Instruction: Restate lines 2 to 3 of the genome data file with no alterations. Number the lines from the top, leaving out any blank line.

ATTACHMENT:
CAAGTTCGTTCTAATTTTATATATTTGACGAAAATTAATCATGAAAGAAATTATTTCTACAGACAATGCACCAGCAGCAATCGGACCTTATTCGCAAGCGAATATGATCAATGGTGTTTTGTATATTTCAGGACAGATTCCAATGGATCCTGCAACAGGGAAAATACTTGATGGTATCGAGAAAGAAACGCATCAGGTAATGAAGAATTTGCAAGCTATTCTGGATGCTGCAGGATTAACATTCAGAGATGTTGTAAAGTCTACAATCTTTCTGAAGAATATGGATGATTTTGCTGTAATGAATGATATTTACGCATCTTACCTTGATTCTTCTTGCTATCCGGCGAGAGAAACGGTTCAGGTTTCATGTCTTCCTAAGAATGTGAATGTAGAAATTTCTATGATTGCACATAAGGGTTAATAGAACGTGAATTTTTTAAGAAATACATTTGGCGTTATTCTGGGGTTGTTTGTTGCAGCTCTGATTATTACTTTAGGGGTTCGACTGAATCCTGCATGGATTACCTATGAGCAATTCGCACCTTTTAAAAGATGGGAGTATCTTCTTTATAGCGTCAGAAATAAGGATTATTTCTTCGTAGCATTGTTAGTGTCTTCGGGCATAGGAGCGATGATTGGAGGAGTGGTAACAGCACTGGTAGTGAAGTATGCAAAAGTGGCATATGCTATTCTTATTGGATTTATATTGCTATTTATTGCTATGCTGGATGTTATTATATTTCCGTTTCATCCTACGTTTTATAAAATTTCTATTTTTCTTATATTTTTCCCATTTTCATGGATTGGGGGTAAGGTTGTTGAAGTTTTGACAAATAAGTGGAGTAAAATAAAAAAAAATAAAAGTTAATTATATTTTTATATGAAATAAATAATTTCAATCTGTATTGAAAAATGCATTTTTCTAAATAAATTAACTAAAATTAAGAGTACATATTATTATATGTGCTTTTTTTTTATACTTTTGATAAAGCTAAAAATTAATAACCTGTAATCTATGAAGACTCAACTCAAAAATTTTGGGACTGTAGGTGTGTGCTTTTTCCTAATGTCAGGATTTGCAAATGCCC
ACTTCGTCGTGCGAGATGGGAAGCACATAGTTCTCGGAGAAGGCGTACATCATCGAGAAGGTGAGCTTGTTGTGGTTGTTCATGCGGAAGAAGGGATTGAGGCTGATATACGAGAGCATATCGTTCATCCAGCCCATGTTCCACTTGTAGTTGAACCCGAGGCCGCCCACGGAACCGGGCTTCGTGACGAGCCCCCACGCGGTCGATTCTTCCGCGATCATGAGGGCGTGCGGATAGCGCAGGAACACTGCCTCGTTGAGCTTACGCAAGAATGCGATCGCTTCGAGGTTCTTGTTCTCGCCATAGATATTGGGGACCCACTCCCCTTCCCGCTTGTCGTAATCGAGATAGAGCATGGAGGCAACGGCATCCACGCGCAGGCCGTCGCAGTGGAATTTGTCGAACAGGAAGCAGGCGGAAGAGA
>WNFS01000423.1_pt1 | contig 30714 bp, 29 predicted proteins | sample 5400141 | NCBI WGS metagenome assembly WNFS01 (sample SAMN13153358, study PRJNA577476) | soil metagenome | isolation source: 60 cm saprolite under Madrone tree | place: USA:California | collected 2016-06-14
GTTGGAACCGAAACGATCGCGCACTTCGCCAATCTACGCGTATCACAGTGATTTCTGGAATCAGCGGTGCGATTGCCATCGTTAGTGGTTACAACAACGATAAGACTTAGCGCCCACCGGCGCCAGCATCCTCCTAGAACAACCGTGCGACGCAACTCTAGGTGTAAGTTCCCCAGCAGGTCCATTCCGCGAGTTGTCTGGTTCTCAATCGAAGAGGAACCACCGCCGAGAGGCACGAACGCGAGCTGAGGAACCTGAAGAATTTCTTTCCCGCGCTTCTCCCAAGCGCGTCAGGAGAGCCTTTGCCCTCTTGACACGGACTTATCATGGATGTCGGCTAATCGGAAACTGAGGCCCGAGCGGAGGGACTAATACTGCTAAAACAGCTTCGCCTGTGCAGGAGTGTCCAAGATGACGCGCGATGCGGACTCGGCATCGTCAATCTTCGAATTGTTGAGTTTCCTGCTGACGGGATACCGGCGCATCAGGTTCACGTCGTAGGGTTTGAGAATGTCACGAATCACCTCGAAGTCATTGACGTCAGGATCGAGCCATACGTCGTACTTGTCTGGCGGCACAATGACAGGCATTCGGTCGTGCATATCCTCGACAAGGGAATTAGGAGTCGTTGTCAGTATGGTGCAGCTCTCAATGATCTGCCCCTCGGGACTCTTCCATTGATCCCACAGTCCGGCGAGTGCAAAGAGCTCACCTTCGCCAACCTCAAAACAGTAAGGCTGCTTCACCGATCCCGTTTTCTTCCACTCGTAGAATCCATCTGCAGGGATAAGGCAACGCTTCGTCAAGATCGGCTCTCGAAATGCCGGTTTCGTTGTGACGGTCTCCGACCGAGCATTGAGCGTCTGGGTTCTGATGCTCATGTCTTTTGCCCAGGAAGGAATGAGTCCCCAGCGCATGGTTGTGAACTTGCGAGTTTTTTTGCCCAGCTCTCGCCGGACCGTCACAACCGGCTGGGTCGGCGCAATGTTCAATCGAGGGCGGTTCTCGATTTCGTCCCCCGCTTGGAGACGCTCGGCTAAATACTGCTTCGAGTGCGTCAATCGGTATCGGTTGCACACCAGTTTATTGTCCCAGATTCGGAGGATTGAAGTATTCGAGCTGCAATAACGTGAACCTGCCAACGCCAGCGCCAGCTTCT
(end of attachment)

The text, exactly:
ACTTCGTCGTGCGAGATGGGAAGCACATAGTTCTCGGAGAAGGCGTACATCATCGAGAAGGTGAGCTTGTTGTGGTTGTTCATGCGGAAGAAGGGATTGAGGCTGATATACGAGAGCATATCGTTCATCCAGCCCATGTTCCACTTGTAGTTGAACCCGAGGCCGCCCACGGAACCGGGCTTCGTGACGAGCCCCCACGCGGTCGATTCTTCCGCGATCATGAGGGCGTGCGGATAGCGCAGGAACACTGCCTCGTTGAGCTTACGCAAGAATGCGATCGCTTCGAGGTTCTTGTTCTCGCCATAGATATTGGGGACCCACTCCCCTTCCCGCTTGTCGTAATCGAGATAGAGCATGGAGGCAACGGCATCCACGCGCAGGCCGTCGCAGTGGAATTTGTCGAACAGGAAGCAGGCGGAAGAGA
>WNFS01000423.1_pt1 | contig 30714 bp, 29 predicted proteins | sample 5400141 | NCBI WGS metagenome assembly WNFS01 (sample SAMN13153358, study PRJNA577476) | soil metagenome | isolation source: 60 cm saprolite under Madrone tree | place: USA:California | collected 2016-06-14